Switch the scene and now you’re a mom and pop grocery store. Downtime is still an issue for you, but you can go on for a few hours or even a day to recover your data.

Types of Offsite Backup Solutions

 
 Cloud Backups
 

1. Cloud Backups or Replicas

The most commonly used backup solution for businesses today is the cloud backup (or replicas). Cloud backups mirror data to a secure cloud service.  

Pros

  • Availability

  • Low price

  • Ease-of-use

  • Vendor expertise

Cons

  • No control over data backup process

  • No location over location of datacentre


 Remote Site Backups
 

2. Remote Disaster Recovery Sites: Cold, Warm and Hot 

A cold site is usually an empty space with basic facilities which may or may not have equipment available. It is the least expensive of the backup site options, and for this reason, it takes the longest to bring operations back to capacity.

On the other end there are hot sites which mirror the production environment of the original site with up-to-date user data. A hot site is the most expensive option but requires the least amount of time to get back to capacity following a disaster.

A warm site can be a cost effective solution for a faster recovery than a cold site, but still not the instant recovery of a hot site.


Tape Backups.png
 

3. Tape Backups

Tape backups, or tape drives, store data by reading and writing data on a magnetic tape.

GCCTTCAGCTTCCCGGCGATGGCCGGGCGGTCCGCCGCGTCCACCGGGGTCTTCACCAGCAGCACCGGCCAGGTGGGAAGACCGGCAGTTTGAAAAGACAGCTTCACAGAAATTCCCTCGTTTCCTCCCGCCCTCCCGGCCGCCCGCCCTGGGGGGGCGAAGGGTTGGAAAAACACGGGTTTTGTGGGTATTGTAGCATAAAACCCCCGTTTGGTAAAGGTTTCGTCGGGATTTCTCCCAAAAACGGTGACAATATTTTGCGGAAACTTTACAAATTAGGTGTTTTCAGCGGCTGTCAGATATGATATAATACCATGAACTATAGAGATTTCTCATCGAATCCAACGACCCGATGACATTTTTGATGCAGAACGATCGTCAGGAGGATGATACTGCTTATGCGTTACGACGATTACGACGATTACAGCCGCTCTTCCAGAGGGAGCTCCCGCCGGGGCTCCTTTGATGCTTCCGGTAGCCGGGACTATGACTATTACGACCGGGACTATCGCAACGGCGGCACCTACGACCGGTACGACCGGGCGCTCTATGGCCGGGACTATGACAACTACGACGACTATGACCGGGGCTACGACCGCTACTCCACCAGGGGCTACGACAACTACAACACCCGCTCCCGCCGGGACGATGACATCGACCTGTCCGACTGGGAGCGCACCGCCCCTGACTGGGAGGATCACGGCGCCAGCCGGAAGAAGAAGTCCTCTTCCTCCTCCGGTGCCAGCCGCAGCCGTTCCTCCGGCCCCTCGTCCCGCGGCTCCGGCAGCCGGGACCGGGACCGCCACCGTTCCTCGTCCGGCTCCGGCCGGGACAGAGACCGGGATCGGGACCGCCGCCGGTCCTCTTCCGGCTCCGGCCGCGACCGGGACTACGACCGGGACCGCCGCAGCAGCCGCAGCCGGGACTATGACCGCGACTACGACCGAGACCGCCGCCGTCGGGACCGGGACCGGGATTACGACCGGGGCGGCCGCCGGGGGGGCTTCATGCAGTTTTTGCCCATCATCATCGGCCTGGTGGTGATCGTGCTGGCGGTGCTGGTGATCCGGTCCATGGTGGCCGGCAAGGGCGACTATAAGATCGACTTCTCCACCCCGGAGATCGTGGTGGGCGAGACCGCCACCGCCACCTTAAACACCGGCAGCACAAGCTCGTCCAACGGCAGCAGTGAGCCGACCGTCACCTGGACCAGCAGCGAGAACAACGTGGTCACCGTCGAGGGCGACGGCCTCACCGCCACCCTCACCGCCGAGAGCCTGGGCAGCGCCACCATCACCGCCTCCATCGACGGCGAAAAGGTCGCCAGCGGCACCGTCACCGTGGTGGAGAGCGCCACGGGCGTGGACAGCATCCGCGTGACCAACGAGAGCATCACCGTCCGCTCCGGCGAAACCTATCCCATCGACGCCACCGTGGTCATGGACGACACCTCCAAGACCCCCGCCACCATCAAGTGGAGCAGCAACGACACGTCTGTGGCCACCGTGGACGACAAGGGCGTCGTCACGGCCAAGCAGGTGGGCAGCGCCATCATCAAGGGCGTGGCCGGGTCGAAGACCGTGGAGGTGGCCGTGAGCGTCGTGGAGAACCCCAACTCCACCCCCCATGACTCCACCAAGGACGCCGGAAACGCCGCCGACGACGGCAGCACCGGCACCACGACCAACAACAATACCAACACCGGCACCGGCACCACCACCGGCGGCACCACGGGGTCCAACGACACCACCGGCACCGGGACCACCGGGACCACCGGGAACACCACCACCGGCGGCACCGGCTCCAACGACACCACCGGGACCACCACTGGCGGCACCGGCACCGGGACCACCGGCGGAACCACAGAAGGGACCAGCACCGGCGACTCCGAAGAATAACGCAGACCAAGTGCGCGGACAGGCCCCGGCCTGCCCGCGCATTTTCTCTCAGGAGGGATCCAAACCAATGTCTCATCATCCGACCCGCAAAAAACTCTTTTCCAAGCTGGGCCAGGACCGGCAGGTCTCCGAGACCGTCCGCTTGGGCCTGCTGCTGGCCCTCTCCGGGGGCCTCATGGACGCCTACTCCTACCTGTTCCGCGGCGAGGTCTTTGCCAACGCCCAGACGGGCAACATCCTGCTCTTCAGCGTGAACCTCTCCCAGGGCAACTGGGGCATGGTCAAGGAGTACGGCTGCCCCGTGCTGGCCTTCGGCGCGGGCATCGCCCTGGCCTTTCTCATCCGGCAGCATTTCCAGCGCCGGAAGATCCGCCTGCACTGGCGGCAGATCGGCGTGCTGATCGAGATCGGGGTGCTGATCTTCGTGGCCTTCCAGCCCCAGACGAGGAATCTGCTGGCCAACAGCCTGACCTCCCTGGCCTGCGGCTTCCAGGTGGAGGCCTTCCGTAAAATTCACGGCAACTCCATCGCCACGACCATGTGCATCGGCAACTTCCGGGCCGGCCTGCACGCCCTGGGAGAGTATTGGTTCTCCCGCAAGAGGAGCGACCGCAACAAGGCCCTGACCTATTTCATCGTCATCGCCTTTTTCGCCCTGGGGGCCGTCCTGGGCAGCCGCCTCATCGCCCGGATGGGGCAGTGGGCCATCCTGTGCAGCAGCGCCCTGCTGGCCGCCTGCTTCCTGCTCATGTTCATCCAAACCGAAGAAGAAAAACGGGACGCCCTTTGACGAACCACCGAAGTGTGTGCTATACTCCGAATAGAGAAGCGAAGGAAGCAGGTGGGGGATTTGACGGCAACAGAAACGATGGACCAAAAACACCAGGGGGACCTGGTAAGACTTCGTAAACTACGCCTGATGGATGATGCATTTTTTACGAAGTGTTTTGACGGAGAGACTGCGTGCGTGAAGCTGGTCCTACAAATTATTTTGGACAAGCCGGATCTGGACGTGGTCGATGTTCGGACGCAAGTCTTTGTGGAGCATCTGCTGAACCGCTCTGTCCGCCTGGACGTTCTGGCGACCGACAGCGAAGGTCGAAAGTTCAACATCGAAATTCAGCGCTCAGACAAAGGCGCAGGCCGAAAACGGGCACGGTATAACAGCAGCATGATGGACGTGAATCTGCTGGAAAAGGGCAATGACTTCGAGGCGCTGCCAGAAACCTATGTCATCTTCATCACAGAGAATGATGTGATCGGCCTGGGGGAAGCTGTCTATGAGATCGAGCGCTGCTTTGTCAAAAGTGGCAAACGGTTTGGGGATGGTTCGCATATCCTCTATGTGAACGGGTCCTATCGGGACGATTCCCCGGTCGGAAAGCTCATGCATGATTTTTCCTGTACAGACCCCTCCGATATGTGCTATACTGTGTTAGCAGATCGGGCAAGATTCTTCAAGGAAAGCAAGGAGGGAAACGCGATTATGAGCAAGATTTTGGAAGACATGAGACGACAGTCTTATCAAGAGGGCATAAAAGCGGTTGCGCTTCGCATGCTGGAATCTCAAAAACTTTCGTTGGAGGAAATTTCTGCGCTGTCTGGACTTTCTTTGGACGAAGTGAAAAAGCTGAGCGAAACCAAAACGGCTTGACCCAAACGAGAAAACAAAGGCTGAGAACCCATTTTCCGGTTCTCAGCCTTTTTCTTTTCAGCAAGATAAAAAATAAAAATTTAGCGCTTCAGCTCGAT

Pros:

  • Allow for multiple instances of backups

  • Long-term storage and retention, ideal medium for legal purposes

Cons:

  • Requires a trusted third-party to transport and store the tapes

  • Retrieving and restoring the tapes during a disaster can present problems

Note: it is commonly recommended to use tape backups as a hybrid model in conjunction with cloud services.


What Else Should You Be Thinking About?

Where Your Data Is Being Stored

Whether you’re investing in a cloud or tape backup solution, it’s important to consider the laws and regulations around data storage in countries where you operate.

With an ever-increasing concern for cyber security, countries are cracking down on lack of data protection, but these policies vary depending on where you are in the world. Its important to stay up to date on policy changes to ensure you are protecting both the business and business stakeholders.

You Need More Than Just Backups

Investing in a backup solution is the first step to protecting your data. However, you don't want to gamble when it comes to the lifeblood of your business. As much as we rely on technology, we still need assurance that our data is, in fact, being backed up. Monitoring, reporting and testing your business's backup solution are all best practices to mitigate the risk of data loss for your business. Investing in these IT general controls helps to give your business, and key stakeholders, peace of mind over information security.  


Need help creating and implementing a disaster recovery plan for your business? IT Directorship works within SMBs to oversee information security and to ensure that backups are successful on a day-to-day basis. By catching backup failures immediately, we protect the integrity of your data and the viability of your business.